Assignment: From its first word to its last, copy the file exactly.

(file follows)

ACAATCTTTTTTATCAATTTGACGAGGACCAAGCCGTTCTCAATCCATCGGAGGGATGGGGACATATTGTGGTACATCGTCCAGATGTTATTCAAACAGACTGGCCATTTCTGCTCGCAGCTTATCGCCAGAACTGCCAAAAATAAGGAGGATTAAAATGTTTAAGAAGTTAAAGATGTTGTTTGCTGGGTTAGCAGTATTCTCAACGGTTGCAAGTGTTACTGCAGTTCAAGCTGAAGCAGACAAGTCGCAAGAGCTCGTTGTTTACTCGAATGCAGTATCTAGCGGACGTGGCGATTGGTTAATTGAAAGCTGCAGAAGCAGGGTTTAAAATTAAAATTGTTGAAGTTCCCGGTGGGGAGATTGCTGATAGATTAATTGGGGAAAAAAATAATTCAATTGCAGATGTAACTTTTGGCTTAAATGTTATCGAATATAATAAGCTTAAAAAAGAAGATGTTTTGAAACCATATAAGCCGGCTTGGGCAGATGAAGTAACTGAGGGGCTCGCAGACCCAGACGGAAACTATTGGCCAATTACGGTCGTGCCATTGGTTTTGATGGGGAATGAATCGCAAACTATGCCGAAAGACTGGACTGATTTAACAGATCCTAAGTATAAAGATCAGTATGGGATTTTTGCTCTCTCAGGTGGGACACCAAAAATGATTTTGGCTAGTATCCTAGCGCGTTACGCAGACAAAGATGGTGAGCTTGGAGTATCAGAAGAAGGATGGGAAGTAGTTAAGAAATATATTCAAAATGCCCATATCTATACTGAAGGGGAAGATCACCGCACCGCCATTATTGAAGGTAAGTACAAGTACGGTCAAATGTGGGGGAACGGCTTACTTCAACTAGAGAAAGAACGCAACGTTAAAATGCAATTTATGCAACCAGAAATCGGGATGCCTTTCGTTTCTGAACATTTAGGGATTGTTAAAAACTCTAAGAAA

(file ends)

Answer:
ACAATCTTTTTTATCAATTTGACGAGGACCAAGCCGTTCTCAATCCATCGGAGGGATGGGGACATATTGTGGTACATCGTCCAGATGTTATTCAAACAGACTGGCCATTTCTGCTCGCAGCTTATCGCCAGAACTGCCAAAAATAAGGAGGATTAAAATGTTTAAGAAGTTAAAGATGTTGTTTGCTGGGTTAGCAGTATTCTCAACGGTTGCAAGTGTTACTGCAGTTCAAGCTGAAGCAGACAAGTCGCAAGAGCTCGTTGTTTACTCGAATGCAGTATCTAGCGGACGTGGCGATTGGTTAATTGAAAGCTGCAGAAGCAGGGTTTAAAATTAAAATTGTTGAAGTTCCCGGTGGGGAGATTGCTGATAGATTAATTGGGGAAAAAAATAATTCAATTGCAGATGTAACTTTTGGCTTAAATGTTATCGAATATAATAAGCTTAAAAAAGAAGATGTTTTGAAACCATATAAGCCGGCTTGGGCAGATGAAGTAACTGAGGGGCTCGCAGACCCAGACGGAAACTATTGGCCAATTACGGTCGTGCCATTGGTTTTGATGGGGAATGAATCGCAAACTATGCCGAAAGACTGGACTGATTTAACAGATCCTAAGTATAAAGATCAGTATGGGATTTTTGCTCTCTCAGGTGGGACACCAAAAATGATTTTGGCTAGTATCCTAGCGCGTTACGCAGACAAAGATGGTGAGCTTGGAGTATCAGAAGAAGGATGGGAAGTAGTTAAGAAATATATTCAAAATGCCCATATCTATACTGAAGGGGAAGATCACCGCACCGCCATTATTGAAGGTAAGTACAAGTACGGTCAAATGTGGGGGAACGGCTTACTTCAACTAGAGAAAGAACGCAACGTTAAAATGCAATTTATGCAACCAGAAATCGGGATGCCTTTCGTTTCTGAACATTTAGGGATTGTTAAAAACTCTAAGAAA